OCEARCH introduces the name Northwest Atlantic Shared Foraging Area in reference to a popular winter hotspot for white sharks
Tracking data from white sharks equipped with OCEARCH satellite tags reveals that the Atlantic continental shelf waters off North Carolina, South Carolina, Georgia, and the east coast of Florida are a winter hot spot for large white sharks. As seen on the OCEARCH Tracker, the heavy concentration of our adult and near-adult white sharks in this region suggests it’s an important winter habitat, which OCEARCH and collaborating scientists are now referring to as the Northwest Atlantic Shared Foraging Area (NASFA). This is in concordance with fisheries data that showed this area to be a wintering ground for white sharks, as previously published by OCEARCH collaborator Dr. Tobey Curtis and his colleagues.
“This is the beauty of OCEARCH’s North Atlantic White Shark Study, The sharks lead us from one step to the next….”
The OCEARCH Tracker shows at least eight white sharks have been detected in the NASFA in the past week, including adult white sharks Hilton and Katharine. The eight sharks are a good indication there are plenty more white sharks in the area with them. The waters off Charleston, South Carolina and Cape Canaveral, Florida have seen the highest concentration of detections. The sharks were tagged as part of an ongoing study started in 2012 by OCEARCH to uncover the mysteries of white sharks’ life history in the Northwest Atlantic.
Since the beginning of the study, OCEARCH has consistently observed that nearly all tagged, large white sharks in the Northwest Atlantic visit the NASFA at some point during their migrations, with most visiting in the winter. OCEARCH has tagged white sharks as far south as Florida and as far north as Nova Scotia, Canada, and all of the larger tagged sharks have spent some time in the NASFA.
“The body of colder water trapped between the Gulf Stream and the coast is a key feature of this region,” says Assistant Professor of Marine Science at Jacksonville University and OCEARCH collaborating scientist Dr. Bryan Franks. “This ‘wedge’ of cold water extends from the Outer Banks in North Carolina down to Cape Canaveral in Florida. This feature results in a range of water temperatures in a relatively short horizontal distance from the coast out to the Gulf Stream. In addition, there is the potential for abundant prey in the migrating populations along the coastlines and in the dynamic mixing zone on the Stream edge.”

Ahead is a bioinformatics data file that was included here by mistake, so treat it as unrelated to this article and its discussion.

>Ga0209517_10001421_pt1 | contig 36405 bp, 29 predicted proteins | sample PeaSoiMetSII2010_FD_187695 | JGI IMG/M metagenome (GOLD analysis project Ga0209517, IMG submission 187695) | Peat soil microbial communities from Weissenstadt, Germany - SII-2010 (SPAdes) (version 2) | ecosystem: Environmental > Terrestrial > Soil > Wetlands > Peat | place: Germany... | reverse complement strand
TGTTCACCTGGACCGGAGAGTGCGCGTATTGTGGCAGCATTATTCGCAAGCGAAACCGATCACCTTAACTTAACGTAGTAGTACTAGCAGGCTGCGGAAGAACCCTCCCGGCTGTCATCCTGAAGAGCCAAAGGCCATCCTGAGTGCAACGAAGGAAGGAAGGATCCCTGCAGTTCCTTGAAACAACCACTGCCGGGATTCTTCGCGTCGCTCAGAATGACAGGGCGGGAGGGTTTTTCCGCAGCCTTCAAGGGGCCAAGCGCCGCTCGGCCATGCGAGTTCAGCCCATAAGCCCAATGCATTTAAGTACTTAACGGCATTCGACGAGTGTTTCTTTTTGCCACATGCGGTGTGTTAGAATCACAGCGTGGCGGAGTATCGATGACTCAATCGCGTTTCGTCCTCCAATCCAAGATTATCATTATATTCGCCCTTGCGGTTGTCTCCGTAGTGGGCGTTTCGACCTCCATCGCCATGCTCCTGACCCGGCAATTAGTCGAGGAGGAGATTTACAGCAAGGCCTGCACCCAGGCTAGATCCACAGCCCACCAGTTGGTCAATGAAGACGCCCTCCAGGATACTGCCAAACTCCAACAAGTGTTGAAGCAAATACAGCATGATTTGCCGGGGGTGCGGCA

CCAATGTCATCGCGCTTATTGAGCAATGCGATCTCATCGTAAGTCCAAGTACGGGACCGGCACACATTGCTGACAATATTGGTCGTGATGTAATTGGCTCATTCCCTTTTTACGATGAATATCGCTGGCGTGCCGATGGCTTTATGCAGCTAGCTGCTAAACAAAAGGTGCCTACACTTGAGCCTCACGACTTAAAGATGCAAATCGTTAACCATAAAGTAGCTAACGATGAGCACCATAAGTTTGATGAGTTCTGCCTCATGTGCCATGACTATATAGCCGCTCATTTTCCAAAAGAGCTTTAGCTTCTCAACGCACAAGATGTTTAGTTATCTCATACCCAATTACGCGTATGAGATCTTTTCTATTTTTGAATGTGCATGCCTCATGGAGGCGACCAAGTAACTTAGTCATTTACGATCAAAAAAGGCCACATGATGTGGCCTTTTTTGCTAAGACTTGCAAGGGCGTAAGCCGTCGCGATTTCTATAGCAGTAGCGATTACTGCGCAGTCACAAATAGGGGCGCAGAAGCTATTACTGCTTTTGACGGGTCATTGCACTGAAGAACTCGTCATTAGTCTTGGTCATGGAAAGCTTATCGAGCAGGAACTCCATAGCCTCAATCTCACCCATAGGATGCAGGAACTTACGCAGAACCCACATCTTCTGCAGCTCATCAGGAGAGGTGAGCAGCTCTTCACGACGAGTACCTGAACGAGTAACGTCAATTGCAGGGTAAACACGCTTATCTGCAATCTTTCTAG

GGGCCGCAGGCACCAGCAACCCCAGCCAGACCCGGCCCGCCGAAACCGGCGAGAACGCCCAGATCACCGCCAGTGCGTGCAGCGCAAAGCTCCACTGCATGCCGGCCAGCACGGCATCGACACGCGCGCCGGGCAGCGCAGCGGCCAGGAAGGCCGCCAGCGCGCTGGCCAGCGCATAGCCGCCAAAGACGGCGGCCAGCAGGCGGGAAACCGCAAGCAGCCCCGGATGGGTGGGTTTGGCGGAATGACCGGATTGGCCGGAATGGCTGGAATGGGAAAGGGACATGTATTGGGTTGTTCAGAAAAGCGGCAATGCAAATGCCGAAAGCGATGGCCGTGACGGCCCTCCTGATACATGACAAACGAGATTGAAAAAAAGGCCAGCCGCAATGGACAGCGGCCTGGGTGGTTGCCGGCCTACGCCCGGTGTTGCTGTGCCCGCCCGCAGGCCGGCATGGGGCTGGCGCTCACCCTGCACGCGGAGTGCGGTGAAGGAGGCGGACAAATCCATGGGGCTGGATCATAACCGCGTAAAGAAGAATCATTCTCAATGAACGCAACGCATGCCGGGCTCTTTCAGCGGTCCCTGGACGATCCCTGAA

The tendency for white sharks to migrate to the NASFA bears some similarities to white shark behavior observed in the Pacific Ocean off the west coast of the United States. In the Northeast Pacific, different shark populations migrate from the Farallon Islands and Guadalupe Island to a Shared Foraging Area (SOFA), also popularly referred to as the White Shark Cafe, between the Baja Peninsula and Hawaii. OCEARCH tracked this white shark behavior in 2007-2009 and conducted a 30-day expedition to the SOFA in 2009. Studies by other scientists since then have tracked similar shark behavior.
OCEARCH tracking data in the Atlantic suggest there could be more than one population, or subpopulation, of white sharks inhabiting the Northwest Atlantic. These populations are differentiated by where the sharks aggregate in the late summer and fall, which is suspected to be mating season for the species, although that remains to be confirmed. Cape Cod, Massachusetts is one such summer/fall aggregation site and OCEARCH data indicates there is at least one more summer/fall aggregation site in Canada. Regardless of which summer/fall aggregation site a shark uses, however, it appears nearly all of the adult and near-adult sharks visit the NASFA during the colder winter months.
OCEARCH is planning an expedition to the NASFA in February and has two other expeditions planned to try and tag more sharks off Massachusetts and Nova Scotia later in 2019. These expeditions aim to increase the sample size of tagged white sharks to get a clearer picture of white shark movements in the Northwest Atlantic and test scientific hypotheses about white shark movement and migration.
“This is the beauty of OCEARCH’s North Atlantic White Shark Study,” said Dr. Bob Hueter, OCEARCH Chief Science Advisor. “The sharks lead us from one step to the next, so that we can steer our ship to where we’re needed to fill in the gaps in our knowledge of this incredible predator. Each expedition builds on the previous ones to reveal the life of the white shark from birth to death in the North Atlantic. This is the best kind of science, and it’s exciting to be sharing these discoveries with our peers and the public.”
Follow the sharks through their migration cycles by accessing the near-real-time OCEARCH Tracker.